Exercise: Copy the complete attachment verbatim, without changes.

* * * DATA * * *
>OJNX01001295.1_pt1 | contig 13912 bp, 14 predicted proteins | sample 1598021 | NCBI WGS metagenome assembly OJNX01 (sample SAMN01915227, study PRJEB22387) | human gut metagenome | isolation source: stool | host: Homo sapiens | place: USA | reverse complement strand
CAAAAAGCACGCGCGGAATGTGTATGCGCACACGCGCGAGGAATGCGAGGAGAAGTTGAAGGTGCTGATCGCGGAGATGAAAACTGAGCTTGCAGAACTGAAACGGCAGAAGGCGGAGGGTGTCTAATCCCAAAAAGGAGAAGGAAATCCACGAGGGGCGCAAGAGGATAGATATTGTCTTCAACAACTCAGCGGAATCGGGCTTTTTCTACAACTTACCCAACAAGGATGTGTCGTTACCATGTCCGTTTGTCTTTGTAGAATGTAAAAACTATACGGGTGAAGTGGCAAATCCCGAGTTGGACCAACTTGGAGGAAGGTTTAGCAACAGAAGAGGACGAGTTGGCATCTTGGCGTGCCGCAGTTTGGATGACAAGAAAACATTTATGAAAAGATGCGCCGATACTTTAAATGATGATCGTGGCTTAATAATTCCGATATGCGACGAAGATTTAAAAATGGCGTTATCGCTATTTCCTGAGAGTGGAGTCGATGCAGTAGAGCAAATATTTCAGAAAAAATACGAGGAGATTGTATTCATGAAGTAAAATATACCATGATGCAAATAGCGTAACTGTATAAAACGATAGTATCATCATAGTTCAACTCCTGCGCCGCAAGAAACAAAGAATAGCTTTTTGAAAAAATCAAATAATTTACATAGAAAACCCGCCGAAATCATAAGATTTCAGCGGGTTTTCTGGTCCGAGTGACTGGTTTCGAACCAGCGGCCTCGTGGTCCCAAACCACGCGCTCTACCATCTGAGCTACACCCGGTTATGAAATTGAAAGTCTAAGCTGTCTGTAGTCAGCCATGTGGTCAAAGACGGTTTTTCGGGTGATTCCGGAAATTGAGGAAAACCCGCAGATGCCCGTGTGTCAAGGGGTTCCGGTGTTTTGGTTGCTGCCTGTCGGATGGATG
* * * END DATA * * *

>OJNX01001295.1_pt1 | contig 13912 bp, 14 predicted proteins | sample 1598021 | NCBI WGS metagenome assembly OJNX01 (sample SAMN01915227, study PRJEB22387) | human gut metagenome | isolation source: stool | host: Homo sapiens | place: USA | reverse complement strand
CAAAAAGCACGCGCGGAATGTGTATGCGCACACGCGCGAGGAATGCGAGGAGAAGTTGAAGGTGCTGATCGCGGAGATGAAAACTGAGCTTGCAGAACTGAAACGGCAGAAGGCGGAGGGTGTCTAATCCCAAAAAGGAGAAGGAAATCCACGAGGGGCGCAAGAGGATAGATATTGTCTTCAACAACTCAGCGGAATCGGGCTTTTTCTACAACTTACCCAACAAGGATGTGTCGTTACCATGTCCGTTTGTCTTTGTAGAATGTAAAAACTATACGGGTGAAGTGGCAAATCCCGAGTTGGACCAACTTGGAGGAAGGTTTAGCAACAGAAGAGGACGAGTTGGCATCTTGGCGTGCCGCAGTTTGGATGACAAGAAAACATTTATGAAAAGATGCGCCGATACTTTAAATGATGATCGTGGCTTAATAATTCCGATATGCGACGAAGATTTAAAAATGGCGTTATCGCTATTTCCTGAGAGTGGAGTCGATGCAGTAGAGCAAATATTTCAGAAAAAATACGAGGAGATTGTATTCATGAAGTAAAATATACCATGATGCAAATAGCGTAACTGTATAAAACGATAGTATCATCATAGTTCAACTCCTGCGCCGCAAGAAACAAAGAATAGCTTTTTGAAAAAATCAAATAATTTACATAGAAAACCCGCCGAAATCATAAGATTTCAGCGGGTTTTCTGGTCCGAGTGACTGGTTTCGAACCAGCGGCCTCGTGGTCCCAAACCACGCGCTCTACCATCTGAGCTACACCCGGTTATGAAATTGAAAGTCTAAGCTGTCTGTAGTCAGCCATGTGGTCAAAGACGGTTTTTCGGGTGATTCCGGAAATTGAGGAAAACCCGCAGATGCCCGTGTGTCAAGGGGTTCCGGTGTTTTGGTTGCTGCCTGTCGGATGGATG